Farmworkers excluded from Covid-19 cushion

May 4, 2020

Farmworkers have been excluded from the government’s allocation of $600 million set aside to cushion vulnerable households worst hit by the national lockdown put in place to stem the spread of the novel coronavirus (Covid-19).

By Audrey Mutasa

The lockdown, which commenced on March 30, supposedly running for three weeks was extended by a further 28 days, making it difficult for the informal and agricultural sectors to cope.

Finance and Economic Development minister Mthuli Ncube in his statement on March 30 said vulnerable groups in the country were the most exposed to the Covid-19 crisis. He said Treasury had set aside resources to cover one million vulnerable households under a cash-transfer programme and payment that was to commence immediately.

“Treasury will initially be availing an amount of $200 million per month under a cash transfer programme over the next three months and both the amount and duration of payments will be reviewed as necessary,” Ncube said then.

“The Social Welfare Department will use its usual mechanisms to identify the beneficiaries.”

The department of Social Welfare, however, excluded farmworkers from the beneficiaries according to the General Agriculture and Plantation Workers Union of Zimbabwe (Gapwuz), yet they like the poorest households, live from hand-to-mouth due to paltry wages way below the breadline.

Government declared the agricultural industry an essential service to continue operating during the lockdown, which gives the impression that farmworkers are well-catered for as they will be receiving wages during the lockdown.

According to the National Employment Council for the Agricultural Industry of Zimbabwe, farmworkers in the horticulture sector are expected to earn US$16 a month.

Gapwuz said more concerning was that farmworkers had not been given a risk allowance for working during the coronavirus pandemic, while other essential sectors have been.

“Today in the face of the coronavirus pandemic, Zimbabwe has seen most workers placed under essential services receiving increments on risk allowance,” Gapwuz said in a statement.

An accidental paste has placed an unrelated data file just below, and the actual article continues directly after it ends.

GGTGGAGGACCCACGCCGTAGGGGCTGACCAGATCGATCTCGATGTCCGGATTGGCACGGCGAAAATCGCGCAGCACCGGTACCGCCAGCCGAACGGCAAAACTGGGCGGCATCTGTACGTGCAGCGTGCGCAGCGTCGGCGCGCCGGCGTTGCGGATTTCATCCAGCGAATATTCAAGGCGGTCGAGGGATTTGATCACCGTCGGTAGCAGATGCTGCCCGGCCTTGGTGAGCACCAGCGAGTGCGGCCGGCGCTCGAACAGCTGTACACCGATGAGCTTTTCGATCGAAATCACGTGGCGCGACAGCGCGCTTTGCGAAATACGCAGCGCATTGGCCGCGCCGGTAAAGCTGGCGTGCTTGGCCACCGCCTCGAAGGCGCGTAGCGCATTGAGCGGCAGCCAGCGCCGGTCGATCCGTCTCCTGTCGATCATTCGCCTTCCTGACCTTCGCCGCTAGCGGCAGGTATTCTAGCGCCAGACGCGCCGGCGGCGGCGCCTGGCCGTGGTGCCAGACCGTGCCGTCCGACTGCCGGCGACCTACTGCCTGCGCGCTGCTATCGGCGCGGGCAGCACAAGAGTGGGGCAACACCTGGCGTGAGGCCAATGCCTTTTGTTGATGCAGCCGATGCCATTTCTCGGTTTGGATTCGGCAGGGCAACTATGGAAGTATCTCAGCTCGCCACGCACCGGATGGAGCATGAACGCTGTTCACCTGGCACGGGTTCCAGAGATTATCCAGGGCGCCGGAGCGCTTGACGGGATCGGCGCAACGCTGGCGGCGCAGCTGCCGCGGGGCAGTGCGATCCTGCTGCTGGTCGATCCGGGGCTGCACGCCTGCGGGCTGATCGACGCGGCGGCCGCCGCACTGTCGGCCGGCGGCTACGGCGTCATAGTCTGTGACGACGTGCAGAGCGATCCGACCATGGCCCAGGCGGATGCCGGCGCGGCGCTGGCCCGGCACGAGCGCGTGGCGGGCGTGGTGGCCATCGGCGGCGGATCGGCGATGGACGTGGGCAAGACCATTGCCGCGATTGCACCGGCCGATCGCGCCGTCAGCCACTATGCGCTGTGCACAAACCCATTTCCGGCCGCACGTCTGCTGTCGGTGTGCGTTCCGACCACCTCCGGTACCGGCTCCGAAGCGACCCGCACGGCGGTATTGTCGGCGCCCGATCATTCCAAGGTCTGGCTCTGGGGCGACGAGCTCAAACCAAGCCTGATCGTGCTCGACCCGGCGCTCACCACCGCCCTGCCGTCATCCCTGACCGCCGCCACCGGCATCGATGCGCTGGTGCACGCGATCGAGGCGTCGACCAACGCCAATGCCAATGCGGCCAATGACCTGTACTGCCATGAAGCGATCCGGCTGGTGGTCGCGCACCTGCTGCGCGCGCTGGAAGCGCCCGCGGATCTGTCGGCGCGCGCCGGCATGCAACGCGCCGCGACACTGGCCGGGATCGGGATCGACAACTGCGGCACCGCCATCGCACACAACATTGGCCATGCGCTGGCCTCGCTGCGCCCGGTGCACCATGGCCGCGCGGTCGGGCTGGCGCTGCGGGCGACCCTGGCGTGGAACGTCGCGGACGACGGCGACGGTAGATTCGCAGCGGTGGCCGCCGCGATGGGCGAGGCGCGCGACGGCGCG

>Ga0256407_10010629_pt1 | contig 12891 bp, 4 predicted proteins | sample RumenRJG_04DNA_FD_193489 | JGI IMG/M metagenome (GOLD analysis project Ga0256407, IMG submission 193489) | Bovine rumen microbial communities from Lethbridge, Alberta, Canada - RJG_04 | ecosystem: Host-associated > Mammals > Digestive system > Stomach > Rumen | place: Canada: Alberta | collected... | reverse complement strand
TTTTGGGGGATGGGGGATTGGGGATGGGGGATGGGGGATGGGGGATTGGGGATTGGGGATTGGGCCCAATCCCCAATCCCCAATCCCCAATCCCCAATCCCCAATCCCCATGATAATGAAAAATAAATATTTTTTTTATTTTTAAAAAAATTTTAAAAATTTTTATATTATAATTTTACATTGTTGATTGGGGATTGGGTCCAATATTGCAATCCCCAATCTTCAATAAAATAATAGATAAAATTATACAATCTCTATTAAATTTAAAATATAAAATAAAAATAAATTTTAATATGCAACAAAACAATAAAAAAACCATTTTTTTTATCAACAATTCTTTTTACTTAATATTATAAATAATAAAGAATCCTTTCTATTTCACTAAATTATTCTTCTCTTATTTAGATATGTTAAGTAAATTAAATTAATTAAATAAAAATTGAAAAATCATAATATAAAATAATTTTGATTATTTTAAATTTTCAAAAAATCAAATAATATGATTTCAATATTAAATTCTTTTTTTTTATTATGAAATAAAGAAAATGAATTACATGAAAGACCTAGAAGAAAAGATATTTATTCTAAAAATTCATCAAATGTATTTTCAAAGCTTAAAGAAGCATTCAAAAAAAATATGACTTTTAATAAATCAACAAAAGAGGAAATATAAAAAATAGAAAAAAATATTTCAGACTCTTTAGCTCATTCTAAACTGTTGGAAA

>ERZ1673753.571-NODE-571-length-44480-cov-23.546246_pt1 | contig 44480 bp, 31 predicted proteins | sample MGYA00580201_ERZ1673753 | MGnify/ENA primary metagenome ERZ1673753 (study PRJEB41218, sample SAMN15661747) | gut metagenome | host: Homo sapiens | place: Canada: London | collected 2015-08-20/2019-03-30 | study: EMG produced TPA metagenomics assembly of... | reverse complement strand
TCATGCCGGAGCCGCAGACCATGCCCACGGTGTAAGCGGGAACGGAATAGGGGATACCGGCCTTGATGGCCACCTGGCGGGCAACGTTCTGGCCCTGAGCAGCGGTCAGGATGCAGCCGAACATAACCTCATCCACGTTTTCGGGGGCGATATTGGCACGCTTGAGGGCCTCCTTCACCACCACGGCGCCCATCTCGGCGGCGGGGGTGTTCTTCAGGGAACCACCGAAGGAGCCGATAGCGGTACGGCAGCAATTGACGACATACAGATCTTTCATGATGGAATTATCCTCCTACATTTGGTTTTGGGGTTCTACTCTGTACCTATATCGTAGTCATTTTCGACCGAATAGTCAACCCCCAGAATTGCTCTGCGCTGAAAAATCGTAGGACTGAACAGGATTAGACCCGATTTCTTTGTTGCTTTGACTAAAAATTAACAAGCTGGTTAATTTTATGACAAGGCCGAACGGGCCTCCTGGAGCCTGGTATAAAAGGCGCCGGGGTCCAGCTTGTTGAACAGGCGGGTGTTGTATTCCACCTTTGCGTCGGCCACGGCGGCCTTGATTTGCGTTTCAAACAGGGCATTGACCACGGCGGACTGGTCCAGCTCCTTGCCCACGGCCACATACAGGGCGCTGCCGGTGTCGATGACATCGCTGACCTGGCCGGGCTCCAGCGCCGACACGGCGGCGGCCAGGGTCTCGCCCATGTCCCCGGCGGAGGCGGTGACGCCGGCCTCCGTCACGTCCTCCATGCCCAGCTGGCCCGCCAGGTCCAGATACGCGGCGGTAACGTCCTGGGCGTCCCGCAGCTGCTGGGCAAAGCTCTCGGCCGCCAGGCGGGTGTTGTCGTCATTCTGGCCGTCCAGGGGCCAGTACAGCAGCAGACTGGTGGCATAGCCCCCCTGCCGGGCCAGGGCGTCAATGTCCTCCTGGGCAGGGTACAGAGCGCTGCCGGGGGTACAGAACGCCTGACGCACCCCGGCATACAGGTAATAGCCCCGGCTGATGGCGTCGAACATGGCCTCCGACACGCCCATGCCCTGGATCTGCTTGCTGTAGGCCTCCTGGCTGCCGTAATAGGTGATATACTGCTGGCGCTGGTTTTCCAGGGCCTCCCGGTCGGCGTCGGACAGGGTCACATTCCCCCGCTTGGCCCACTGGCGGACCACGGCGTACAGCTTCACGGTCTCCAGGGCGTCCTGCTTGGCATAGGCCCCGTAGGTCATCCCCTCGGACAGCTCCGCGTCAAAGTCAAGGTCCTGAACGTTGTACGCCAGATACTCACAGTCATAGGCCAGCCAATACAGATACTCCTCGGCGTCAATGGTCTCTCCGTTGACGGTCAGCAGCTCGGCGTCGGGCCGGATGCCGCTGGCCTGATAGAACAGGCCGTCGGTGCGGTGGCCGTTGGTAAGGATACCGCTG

Statistics revealed that in a collective bargaining agreement published by the health board, high risk workers would now earn $1 500 (US$43), while the low-risk workers will receive $600 (US$17) a figure, which is even higher than the current minimum wage of $550 (US$16) in the horticulture industry.

“Now is the best time to operationalize Section 6 [of the collective bargaining agreement] and pay these crucial farmworkers a risk allowance,” said Gapwuz.

The farm workers union said more than 70% of its workers, particularly the horticulture sector were women, who in periods of crisis always bear the brunt of the emergency.

“Social norms put a heavy primary care-giving burden on women and girls,” Gapwuz said.

“The crisis is likely to cause their physical and mental health to suffer and impede their access to sources of livelihoods.”

Women are more likely to lose their jobs in times of a crisis than men and as food becomes scarcer during a public health emergency, households will be forced to engage in negative coping mechanisms, such as consuming less food.

“Where women eat last and least, additional health complications emerge including increased susceptibility to covid-19,” Gapwuz said.

“The lockdown also exposes women to gender-based violence either because they already have a violent partner or because partners may become violent as a result of the added stress of financial penury.”

Zimbabwe’s food poverty line was about US$60, while the poverty datum line was US$120 in December

Original Source